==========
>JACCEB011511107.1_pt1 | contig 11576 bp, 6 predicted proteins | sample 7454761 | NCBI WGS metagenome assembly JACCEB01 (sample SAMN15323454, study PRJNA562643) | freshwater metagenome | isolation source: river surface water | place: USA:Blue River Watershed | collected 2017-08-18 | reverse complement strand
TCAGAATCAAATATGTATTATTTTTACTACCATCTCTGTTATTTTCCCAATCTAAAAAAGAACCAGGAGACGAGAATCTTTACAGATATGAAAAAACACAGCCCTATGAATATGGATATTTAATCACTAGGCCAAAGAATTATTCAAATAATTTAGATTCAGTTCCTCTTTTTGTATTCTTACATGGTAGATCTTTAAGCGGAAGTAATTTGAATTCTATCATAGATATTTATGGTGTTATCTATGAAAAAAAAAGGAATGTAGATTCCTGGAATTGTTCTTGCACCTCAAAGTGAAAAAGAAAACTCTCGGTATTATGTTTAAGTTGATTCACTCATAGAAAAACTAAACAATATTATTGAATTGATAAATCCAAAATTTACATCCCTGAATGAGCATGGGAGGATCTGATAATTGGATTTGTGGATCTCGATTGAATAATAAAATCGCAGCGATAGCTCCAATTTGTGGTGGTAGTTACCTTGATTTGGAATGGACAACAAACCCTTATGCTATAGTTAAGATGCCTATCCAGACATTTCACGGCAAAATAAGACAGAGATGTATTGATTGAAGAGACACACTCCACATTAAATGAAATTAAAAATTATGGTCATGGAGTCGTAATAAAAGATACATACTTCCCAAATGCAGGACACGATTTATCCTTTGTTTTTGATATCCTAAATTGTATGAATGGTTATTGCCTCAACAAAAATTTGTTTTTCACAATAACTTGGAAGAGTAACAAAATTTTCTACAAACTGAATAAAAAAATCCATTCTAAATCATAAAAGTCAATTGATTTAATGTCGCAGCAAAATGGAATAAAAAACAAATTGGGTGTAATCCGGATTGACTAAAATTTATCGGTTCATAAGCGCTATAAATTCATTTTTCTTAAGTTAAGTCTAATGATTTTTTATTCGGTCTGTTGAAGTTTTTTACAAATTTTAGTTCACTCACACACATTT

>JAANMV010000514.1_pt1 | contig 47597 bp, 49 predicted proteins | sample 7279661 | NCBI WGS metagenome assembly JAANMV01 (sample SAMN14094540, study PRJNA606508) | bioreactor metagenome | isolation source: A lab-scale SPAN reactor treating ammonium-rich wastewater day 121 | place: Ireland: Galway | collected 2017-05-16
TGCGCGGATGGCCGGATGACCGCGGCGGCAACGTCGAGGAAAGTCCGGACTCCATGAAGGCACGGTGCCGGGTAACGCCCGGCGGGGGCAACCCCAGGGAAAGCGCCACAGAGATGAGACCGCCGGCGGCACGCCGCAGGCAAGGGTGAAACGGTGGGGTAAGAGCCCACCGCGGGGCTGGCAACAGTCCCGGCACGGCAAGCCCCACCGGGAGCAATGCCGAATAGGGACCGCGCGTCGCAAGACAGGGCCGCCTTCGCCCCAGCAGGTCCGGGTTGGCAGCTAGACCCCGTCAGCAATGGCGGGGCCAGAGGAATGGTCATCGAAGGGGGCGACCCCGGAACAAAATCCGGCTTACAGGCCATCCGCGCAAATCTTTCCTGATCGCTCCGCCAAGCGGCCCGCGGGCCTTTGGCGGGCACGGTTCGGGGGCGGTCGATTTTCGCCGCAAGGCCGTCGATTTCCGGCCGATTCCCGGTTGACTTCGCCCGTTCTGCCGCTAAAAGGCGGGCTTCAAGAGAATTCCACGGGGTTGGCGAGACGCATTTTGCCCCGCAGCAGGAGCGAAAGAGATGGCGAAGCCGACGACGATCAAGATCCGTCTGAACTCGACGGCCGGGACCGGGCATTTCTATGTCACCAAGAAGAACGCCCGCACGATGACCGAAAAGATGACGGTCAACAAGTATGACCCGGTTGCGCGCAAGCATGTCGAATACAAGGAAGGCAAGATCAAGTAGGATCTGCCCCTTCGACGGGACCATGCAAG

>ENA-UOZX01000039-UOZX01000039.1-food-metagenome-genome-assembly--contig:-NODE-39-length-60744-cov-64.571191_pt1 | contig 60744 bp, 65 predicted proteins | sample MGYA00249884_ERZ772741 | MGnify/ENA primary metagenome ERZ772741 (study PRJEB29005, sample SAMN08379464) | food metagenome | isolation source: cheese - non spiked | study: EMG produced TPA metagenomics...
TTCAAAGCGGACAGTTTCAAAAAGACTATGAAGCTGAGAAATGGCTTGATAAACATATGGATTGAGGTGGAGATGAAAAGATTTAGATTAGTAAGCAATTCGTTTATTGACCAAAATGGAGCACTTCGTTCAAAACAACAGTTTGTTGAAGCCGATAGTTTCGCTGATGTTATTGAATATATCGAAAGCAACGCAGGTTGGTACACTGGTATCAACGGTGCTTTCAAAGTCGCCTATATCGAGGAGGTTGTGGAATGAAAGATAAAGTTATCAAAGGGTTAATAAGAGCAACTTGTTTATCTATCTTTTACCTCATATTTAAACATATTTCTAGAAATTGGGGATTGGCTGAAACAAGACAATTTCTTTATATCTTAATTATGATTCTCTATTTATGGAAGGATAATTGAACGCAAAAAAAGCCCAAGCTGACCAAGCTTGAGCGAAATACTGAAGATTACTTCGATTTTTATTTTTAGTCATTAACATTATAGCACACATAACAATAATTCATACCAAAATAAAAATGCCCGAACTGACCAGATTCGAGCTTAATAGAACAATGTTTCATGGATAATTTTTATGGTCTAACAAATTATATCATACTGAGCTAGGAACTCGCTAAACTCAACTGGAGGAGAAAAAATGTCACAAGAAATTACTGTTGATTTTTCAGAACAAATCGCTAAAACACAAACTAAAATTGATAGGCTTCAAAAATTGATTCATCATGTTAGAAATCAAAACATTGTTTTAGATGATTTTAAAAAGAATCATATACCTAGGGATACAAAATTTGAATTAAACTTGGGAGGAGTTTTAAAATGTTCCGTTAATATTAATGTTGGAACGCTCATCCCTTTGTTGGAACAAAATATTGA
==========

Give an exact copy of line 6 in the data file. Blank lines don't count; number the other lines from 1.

TTCAAAGCGGACAGTTTCAAAAAGACTATGAAGCTGAGAAATGGCTTGATAAACATATGGATTGAGGTGGAGATGAAAAGATTTAGATTAGTAAGCAATTCGTTTATTGACCAAAATGGAGCACTTCGTTCAAAACAACAGTTTGTTGAAGCCGATAGTTTCGCTGATGTTATTGAATATATCGAAAGCAACGCAGGTTGGTACACTGGTATCAACGGTGCTTTCAAAGTCGCCTATATCGAGGAGGTTGTGGAATGAAAGATAAAGTTATCAAAGGGTTAATAAGAGCAACTTGTTTATCTATCTTTTACCTCATATTTAAACATATTTCTAGAAATTGGGGATTGGCTGAAACAAGACAATTTCTTTATATCTTAATTATGATTCTCTATTTATGGAAGGATAATTGAACGCAAAAAAAGCCCAAGCTGACCAAGCTTGAGCGAAATACTGAAGATTACTTCGATTTTTATTTTTAGTCATTAACATTATAGCACACATAACAATAATTCATACCAAAATAAAAATGCCCGAACTGACCAGATTCGAGCTTAATAGAACAATGTTTCATGGATAATTTTTATGGTCTAACAAATTATATCATACTGAGCTAGGAACTCGCTAAACTCAACTGGAGGAGAAAAAATGTCACAAGAAATTACTGTTGATTTTTCAGAACAAATCGCTAAAACACAAACTAAAATTGATAGGCTTCAAAAATTGATTCATCATGTTAGAAATCAAAACATTGTTTTAGATGATTTTAAAAAGAATCATATACCTAGGGATACAAAATTTGAATTAAACTTGGGAGGAGTTTTAAAATGTTCCGTTAATATTAATGTTGGAACGCTCATCCCTTTGTTGGAACAAAATATTGA